This article follows last month's piece about Dialogue by Design being invited to a conference in China to discuss public participation in decision-making.
It would be great to report that, as a result of our dynamic presence for a long weekend before Christmas, China is now well on the way to becoming a participative if not a representative democracy. It may take a little longer than this, but it was very fascinating and the likelihood is that we will continue to play a small part in introducing the ideas that make sense to us here and which may have some resonance for Chinese government at several levels.
The conference was organised by the Constitution Research Institute of the China University of Politics and Law. It was designed to enable Chinese and European academics and practitioners to compare and contrast theory and practice.
I came away with three major impressions. The first is that beneath the placid surface apparent to most visitors, political ideas are bubbling away and people are clearly feeling able to discuss openly questions that, even relatively recently, they would probably not have done. Chief among these is whether tearaway capitalism must inevitably lead to political pluralism.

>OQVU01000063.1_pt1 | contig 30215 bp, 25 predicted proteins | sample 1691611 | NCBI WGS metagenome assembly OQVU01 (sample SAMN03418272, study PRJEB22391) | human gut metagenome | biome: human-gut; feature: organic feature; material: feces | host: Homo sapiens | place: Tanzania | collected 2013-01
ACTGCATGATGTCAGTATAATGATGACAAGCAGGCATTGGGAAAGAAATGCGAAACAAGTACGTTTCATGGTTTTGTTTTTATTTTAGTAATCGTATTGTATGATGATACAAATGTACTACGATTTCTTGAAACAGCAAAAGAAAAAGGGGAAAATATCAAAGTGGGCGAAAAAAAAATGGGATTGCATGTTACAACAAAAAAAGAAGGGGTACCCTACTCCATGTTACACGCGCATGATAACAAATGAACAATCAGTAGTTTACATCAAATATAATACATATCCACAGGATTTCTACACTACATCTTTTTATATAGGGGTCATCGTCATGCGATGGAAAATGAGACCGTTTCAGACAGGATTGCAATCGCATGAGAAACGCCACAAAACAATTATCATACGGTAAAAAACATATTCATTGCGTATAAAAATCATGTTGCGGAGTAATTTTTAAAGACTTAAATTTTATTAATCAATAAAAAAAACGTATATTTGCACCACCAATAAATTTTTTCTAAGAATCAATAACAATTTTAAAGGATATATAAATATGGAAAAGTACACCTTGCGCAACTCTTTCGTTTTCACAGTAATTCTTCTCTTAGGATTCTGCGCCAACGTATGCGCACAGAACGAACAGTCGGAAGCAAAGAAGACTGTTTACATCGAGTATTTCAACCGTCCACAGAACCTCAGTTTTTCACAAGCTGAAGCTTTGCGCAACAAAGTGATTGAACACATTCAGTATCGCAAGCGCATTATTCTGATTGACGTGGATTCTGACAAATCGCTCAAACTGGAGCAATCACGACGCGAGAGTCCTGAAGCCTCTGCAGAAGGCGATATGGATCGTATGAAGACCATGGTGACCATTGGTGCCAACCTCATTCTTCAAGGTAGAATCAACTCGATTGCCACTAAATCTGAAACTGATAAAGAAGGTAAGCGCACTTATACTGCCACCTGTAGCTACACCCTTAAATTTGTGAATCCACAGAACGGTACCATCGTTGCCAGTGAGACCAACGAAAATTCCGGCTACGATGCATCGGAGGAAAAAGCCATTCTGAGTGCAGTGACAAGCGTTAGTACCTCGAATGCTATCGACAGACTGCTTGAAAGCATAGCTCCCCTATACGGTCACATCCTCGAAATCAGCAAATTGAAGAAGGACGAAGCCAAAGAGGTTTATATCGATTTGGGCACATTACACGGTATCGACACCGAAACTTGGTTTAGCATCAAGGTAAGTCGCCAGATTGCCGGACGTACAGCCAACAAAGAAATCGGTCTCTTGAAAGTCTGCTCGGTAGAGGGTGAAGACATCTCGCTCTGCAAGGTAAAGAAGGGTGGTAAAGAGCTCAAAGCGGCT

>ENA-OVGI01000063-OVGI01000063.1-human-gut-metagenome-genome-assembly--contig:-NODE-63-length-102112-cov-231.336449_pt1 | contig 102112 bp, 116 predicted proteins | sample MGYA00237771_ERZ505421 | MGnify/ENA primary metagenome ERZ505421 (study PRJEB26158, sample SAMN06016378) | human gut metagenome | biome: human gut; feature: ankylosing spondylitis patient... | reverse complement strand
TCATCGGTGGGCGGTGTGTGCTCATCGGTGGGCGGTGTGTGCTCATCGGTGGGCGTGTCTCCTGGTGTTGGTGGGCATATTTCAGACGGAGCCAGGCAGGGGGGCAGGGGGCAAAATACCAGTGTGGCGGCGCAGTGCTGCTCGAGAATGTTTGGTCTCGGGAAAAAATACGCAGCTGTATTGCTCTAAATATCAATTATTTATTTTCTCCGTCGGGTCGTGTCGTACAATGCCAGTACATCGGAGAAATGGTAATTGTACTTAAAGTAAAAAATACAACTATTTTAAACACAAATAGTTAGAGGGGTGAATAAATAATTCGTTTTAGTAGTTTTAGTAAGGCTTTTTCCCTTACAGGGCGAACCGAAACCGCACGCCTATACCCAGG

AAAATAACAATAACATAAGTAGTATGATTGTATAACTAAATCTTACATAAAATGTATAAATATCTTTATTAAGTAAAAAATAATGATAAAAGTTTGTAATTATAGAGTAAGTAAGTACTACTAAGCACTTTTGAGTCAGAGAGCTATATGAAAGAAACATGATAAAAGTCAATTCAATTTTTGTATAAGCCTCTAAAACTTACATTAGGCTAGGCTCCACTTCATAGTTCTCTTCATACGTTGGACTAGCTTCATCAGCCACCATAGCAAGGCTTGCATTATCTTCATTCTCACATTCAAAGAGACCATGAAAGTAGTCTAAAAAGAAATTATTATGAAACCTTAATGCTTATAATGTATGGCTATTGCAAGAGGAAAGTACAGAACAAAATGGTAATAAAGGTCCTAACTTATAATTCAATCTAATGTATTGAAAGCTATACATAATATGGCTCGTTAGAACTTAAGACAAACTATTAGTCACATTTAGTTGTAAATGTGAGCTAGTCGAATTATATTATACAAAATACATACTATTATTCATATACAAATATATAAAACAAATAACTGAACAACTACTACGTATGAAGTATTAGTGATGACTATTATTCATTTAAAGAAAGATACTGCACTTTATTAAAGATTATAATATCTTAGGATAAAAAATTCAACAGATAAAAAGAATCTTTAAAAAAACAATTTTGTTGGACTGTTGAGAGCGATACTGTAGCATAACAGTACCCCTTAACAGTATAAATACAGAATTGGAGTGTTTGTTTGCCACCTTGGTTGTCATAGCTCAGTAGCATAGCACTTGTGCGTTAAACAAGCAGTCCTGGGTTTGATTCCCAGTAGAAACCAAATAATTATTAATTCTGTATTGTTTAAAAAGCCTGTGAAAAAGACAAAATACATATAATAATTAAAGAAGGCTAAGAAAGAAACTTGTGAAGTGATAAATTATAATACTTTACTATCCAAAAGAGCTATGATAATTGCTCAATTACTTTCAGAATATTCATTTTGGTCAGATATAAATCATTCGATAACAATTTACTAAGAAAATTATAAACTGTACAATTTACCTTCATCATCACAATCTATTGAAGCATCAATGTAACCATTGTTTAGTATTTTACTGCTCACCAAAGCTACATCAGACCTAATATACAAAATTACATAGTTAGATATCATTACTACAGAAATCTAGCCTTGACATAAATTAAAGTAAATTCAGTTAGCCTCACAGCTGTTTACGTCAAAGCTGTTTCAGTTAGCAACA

Unfortunately interpreters can never catch the nuances of argument, and in China it is the nuances and the subtle shading of opinions that carry the real messages. From discussion with the Chinese-speaking Westerners attending, however, it appears that there is quite a struggle between ‘New Rightists’ and ‘New Leftists’ for the political soul of Party and State.
My second impression is that we need to be careful about our use of language when we are talking about public participation in China. It is apparent that by ‘participation’ the Chinese mean almost any contact between government and public. The careful definitions of participation that we use - covering methodology as well as purpose and representation - do not, by and large, apply.
So this conference was not so much about participation in the sense that we understand it as about the idea and the principle of whether, to what extent, and under what circumstances the public should be allowed to have influence. Perhaps this was why my own presentation, carefully illustrating different types of process and their ramifications, was well received, particularly by the officials who are tasked with dipping their toes into these dangerous waters.
My final impression does not concern the conference at all. It is simply that in the five years or so since I was last there, the people seem to have gained a confidence and a swagger that is both rather wonderful to see and, from the point of view of our ageing economies, distinctly scary. I wonder if it will not be this evolving social panache, rather than political theory, that paves the way towards a more democratic future.
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